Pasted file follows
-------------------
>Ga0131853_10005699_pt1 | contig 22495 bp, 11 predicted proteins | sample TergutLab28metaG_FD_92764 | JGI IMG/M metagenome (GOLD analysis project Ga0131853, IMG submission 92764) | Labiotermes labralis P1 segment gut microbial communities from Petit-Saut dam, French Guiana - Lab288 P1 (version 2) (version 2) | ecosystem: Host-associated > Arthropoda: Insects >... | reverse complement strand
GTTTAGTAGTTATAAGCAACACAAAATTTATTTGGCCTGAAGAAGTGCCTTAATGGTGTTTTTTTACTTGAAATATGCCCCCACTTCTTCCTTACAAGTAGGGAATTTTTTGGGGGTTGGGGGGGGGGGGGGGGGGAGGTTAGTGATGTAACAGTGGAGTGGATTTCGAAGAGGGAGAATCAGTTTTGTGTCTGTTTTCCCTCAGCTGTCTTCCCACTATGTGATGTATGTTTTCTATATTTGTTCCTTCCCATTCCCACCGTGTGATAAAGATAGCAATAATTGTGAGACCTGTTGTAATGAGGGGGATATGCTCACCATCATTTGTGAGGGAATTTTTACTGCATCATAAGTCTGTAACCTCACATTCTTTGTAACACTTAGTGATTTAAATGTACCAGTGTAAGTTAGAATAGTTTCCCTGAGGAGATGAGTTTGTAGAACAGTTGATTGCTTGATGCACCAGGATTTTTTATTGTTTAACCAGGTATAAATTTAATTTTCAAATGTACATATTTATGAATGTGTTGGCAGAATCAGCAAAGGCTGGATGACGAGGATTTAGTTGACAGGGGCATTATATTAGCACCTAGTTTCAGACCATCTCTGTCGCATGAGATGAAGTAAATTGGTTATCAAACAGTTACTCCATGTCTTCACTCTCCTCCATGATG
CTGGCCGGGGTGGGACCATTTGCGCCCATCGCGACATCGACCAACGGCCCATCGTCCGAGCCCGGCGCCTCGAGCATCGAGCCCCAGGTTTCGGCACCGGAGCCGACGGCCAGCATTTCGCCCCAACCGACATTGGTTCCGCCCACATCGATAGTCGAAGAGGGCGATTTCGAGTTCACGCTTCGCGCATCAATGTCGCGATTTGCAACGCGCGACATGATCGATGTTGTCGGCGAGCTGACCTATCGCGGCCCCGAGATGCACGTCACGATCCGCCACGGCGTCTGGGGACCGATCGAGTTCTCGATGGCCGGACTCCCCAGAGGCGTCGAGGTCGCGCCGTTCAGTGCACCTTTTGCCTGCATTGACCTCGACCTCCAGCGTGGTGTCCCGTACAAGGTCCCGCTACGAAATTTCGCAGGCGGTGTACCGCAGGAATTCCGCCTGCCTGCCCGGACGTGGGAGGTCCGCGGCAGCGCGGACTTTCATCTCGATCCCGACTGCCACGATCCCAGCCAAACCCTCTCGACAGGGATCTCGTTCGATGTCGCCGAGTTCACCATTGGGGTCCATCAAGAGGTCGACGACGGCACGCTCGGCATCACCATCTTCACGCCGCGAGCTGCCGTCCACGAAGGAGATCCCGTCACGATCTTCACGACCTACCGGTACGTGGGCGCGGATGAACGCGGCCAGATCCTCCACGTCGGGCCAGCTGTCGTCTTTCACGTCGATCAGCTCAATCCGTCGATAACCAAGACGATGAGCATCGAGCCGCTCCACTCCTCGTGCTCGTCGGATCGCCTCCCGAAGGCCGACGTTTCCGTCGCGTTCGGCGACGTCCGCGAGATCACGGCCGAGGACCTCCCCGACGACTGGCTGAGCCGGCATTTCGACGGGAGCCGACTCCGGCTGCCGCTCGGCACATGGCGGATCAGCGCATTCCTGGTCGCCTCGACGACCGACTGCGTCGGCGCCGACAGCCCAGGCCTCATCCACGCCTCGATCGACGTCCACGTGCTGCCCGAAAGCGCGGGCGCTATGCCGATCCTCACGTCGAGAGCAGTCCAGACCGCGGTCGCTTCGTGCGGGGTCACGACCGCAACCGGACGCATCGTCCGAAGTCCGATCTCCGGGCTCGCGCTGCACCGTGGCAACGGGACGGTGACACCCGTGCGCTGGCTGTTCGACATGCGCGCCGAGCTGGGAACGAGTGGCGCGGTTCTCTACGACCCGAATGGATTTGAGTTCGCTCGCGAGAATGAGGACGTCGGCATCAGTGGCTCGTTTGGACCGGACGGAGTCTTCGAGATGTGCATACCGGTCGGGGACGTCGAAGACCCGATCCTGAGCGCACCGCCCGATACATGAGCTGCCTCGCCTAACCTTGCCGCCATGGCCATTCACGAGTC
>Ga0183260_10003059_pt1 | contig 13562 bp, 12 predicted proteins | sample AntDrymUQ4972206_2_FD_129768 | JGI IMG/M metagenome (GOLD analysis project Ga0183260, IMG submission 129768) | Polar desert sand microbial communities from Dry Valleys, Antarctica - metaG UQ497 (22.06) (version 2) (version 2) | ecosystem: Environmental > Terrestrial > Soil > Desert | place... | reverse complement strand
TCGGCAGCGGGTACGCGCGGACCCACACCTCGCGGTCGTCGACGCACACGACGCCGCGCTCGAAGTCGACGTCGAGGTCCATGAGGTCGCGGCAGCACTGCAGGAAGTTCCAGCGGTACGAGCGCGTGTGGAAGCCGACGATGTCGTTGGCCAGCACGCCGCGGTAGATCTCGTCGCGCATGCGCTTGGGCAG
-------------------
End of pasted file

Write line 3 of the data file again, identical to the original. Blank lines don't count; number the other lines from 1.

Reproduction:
CTGGCCGGGGTGGGACCATTTGCGCCCATCGCGACATCGACCAACGGCCCATCGTCCGAGCCCGGCGCCTCGAGCATCGAGCCCCAGGTTTCGGCACCGGAGCCGACGGCCAGCATTTCGCCCCAACCGACATTGGTTCCGCCCACATCGATAGTCGAAGAGGGCGATTTCGAGTTCACGCTTCGCGCATCAATGTCGCGATTTGCAACGCGCGACATGATCGATGTTGTCGGCGAGCTGACCTATCGCGGCCCCGAGATGCACGTCACGATCCGCCACGGCGTCTGGGGACCGATCGAGTTCTCGATGGCCGGACTCCCCAGAGGCGTCGAGGTCGCGCCGTTCAGTGCACCTTTTGCCTGCATTGACCTCGACCTCCAGCGTGGTGTCCCGTACAAGGTCCCGCTACGAAATTTCGCAGGCGGTGTACCGCAGGAATTCCGCCTGCCTGCCCGGACGTGGGAGGTCCGCGGCAGCGCGGACTTTCATCTCGATCCCGACTGCCACGATCCCAGCCAAACCCTCTCGACAGGGATCTCGTTCGATGTCGCCGAGTTCACCATTGGGGTCCATCAAGAGGTCGACGACGGCACGCTCGGCATCACCATCTTCACGCCGCGAGCTGCCGTCCACGAAGGAGATCCCGTCACGATCTTCACGACCTACCGGTACGTGGGCGCGGATGAACGCGGCCAGATCCTCCACGTCGGGCCAGCTGTCGTCTTTCACGTCGATCAGCTCAATCCGTCGATAACCAAGACGATGAGCATCGAGCCGCTCCACTCCTCGTGCTCGTCGGATCGCCTCCCGAAGGCCGACGTTTCCGTCGCGTTCGGCGACGTCCGCGAGATCACGGCCGAGGACCTCCCCGACGACTGGCTGAGCCGGCATTTCGACGGGAGCCGACTCCGGCTGCCGCTCGGCACATGGCGGATCAGCGCATTCCTGGTCGCCTCGACGACCGACTGCGTCGGCGCCGACAGCCCAGGCCTCATCCACGCCTCGATCGACGTCCACGTGCTGCCCGAAAGCGCGGGCGCTATGCCGATCCTCACGTCGAGAGCAGTCCAGACCGCGGTCGCTTCGTGCGGGGTCACGACCGCAACCGGACGCATCGTCCGAAGTCCGATCTCCGGGCTCGCGCTGCACCGTGGCAACGGGACGGTGACACCCGTGCGCTGGCTGTTCGACATGCGCGCCGAGCTGGGAACGAGTGGCGCGGTTCTCTACGACCCGAATGGATTTGAGTTCGCTCGCGAGAATGAGGACGTCGGCATCAGTGGCTCGTTTGGACCGGACGGAGTCTTCGAGATGTGCATACCGGTCGGGGACGTCGAAGACCCGATCCTGAGCGCACCGCCCGATACATGAGCTGCCTCGCCTAACCTTGCCGCCATGGCCATTCACGAGTC